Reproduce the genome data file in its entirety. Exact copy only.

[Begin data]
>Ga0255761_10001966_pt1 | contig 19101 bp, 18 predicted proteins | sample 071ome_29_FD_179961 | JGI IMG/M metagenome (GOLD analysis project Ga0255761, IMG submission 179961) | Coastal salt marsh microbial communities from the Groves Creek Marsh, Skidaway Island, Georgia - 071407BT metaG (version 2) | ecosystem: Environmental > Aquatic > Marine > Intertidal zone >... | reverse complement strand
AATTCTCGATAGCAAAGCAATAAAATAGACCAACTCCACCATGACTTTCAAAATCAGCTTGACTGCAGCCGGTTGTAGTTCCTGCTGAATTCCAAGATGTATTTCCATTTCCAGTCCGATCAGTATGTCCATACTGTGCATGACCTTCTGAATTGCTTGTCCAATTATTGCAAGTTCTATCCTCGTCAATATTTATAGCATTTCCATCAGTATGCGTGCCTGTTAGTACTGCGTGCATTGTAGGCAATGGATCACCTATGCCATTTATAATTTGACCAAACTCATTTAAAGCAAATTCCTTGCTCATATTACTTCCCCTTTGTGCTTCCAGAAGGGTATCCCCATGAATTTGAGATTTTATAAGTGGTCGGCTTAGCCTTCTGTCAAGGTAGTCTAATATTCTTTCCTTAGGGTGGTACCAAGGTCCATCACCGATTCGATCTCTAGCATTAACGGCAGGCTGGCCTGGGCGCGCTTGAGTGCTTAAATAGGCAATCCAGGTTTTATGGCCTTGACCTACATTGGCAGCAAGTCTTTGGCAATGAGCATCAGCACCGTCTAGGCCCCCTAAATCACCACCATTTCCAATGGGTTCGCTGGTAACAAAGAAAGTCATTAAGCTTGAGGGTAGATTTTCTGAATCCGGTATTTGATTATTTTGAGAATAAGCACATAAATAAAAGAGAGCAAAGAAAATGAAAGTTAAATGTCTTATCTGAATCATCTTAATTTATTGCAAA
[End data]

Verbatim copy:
>Ga0255761_10001966_pt1 | contig 19101 bp, 18 predicted proteins | sample 071ome_29_FD_179961 | JGI IMG/M metagenome (GOLD analysis project Ga0255761, IMG submission 179961) | Coastal salt marsh microbial communities from the Groves Creek Marsh, Skidaway Island, Georgia - 071407BT metaG (version 2) | ecosystem: Environmental > Aquatic > Marine > Intertidal zone >... | reverse complement strand
AATTCTCGATAGCAAAGCAATAAAATAGACCAACTCCACCATGACTTTCAAAATCAGCTTGACTGCAGCCGGTTGTAGTTCCTGCTGAATTCCAAGATGTATTTCCATTTCCAGTCCGATCAGTATGTCCATACTGTGCATGACCTTCTGAATTGCTTGTCCAATTATTGCAAGTTCTATCCTCGTCAATATTTATAGCATTTCCATCAGTATGCGTGCCTGTTAGTACTGCGTGCATTGTAGGCAATGGATCACCTATGCCATTTATAATTTGACCAAACTCATTTAAAGCAAATTCCTTGCTCATATTACTTCCCCTTTGTGCTTCCAGAAGGGTATCCCCATGAATTTGAGATTTTATAAGTGGTCGGCTTAGCCTTCTGTCAAGGTAGTCTAATATTCTTTCCTTAGGGTGGTACCAAGGTCCATCACCGATTCGATCTCTAGCATTAACGGCAGGCTGGCCTGGGCGCGCTTGAGTGCTTAAATAGGCAATCCAGGTTTTATGGCCTTGACCTACATTGGCAGCAAGTCTTTGGCAATGAGCATCAGCACCGTCTAGGCCCCCTAAATCACCACCATTTCCAATGGGTTCGCTGGTAACAAAGAAAGTCATTAAGCTTGAGGGTAGATTTTCTGAATCCGGTATTTGATTATTTTGAGAATAAGCACATAAATAAAAGAGAGCAAAGAAAATGAAAGTTAAATGTCTTATCTGAATCATCTTAATTTATTGCAAA